Peru 2003 - Machu Picchu
My second day in Cusco - tuesday the 18th of Feb - we woke up early to take the train to Machu Picchu, a trip that took 4 hours or so. The start of the trip is most interesting: the train tracks make a zigzag path up the mountains surrounding Cuzco. First, the train goes forward until a certain point. The train then stops, changes the switch, and the train then goes in reverse on the new track. Eventually the train reaches another switch, which is changed, and the train goes forward, and so on, until we finally get over the mountain and the train continues forward through the valley to Machu Picchu. For the most part, the zig zag tracks go through the poor part of Cuzco, so from the train we see lots of pigs, dogs, kids playing, and lots of mud-floored houses. Once out of Cuzco we go through farming communities, with lots of cattle grazing on grass and fields full of corn growing in other farms.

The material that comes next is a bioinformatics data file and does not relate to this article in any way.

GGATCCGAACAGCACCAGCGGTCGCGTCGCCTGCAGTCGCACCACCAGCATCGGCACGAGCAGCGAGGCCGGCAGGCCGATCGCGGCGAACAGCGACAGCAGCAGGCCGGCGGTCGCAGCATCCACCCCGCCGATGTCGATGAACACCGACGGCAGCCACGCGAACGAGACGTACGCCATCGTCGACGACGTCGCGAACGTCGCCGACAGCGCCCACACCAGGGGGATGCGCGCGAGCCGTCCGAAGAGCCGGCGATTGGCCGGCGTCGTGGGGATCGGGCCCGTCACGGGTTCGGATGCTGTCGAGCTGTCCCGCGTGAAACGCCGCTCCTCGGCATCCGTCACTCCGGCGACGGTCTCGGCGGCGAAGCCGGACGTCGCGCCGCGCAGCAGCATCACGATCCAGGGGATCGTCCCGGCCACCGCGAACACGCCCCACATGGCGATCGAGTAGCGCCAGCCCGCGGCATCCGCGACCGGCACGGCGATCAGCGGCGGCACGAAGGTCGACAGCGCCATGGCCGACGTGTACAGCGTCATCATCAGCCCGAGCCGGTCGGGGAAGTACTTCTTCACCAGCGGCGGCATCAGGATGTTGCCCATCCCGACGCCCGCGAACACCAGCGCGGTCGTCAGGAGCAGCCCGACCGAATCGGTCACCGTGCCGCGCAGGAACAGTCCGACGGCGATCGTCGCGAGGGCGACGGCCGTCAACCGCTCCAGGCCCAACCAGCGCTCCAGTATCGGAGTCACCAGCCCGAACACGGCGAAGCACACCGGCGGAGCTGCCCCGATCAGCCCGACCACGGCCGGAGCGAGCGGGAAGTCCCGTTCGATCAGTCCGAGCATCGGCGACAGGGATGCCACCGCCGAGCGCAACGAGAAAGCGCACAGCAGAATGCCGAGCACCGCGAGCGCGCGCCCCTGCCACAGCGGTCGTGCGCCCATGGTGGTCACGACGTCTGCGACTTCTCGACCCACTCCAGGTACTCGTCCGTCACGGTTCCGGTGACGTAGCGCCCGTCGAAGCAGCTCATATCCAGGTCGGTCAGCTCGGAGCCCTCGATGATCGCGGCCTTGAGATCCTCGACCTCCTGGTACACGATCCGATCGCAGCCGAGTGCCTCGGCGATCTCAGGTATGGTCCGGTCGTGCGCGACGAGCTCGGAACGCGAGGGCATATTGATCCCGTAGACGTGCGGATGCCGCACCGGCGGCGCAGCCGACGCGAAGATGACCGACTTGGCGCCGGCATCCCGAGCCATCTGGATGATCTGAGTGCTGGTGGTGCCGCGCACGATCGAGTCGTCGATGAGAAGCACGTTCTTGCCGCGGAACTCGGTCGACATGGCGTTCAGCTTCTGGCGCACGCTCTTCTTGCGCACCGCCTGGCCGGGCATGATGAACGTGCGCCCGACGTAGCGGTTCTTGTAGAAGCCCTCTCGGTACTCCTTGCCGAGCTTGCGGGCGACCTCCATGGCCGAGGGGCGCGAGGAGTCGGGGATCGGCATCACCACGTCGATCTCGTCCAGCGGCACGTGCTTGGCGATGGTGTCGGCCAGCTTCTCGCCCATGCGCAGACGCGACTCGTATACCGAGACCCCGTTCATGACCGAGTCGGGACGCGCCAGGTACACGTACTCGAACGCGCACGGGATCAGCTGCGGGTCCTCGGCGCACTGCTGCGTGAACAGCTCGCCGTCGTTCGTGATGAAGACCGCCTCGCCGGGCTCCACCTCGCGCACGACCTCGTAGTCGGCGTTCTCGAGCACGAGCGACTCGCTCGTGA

Once out of the Cuzco area and the farm towns following that area, we enter the valleys that follow the Urubamba river. The river is surrounded by high Andes mountains, in which this picture tells you some interesting things: trees grow around the river, grass grows all over the mountains, and the clouds cover the tops of the Andes. The river itself is brown as a result of all the sediment that runs off the mountain and mixes with the Urubamba, the waters of which will really pick up in strength as we approach Machu Picchu. The brownish color of the water will remain that way all the way to the Amazon and beyond. We will pass several farming communities also, and several bridges that cross the river - which is impossible to cross any other way due to the flow of the river and the rocks within the river, which are quite sizeable.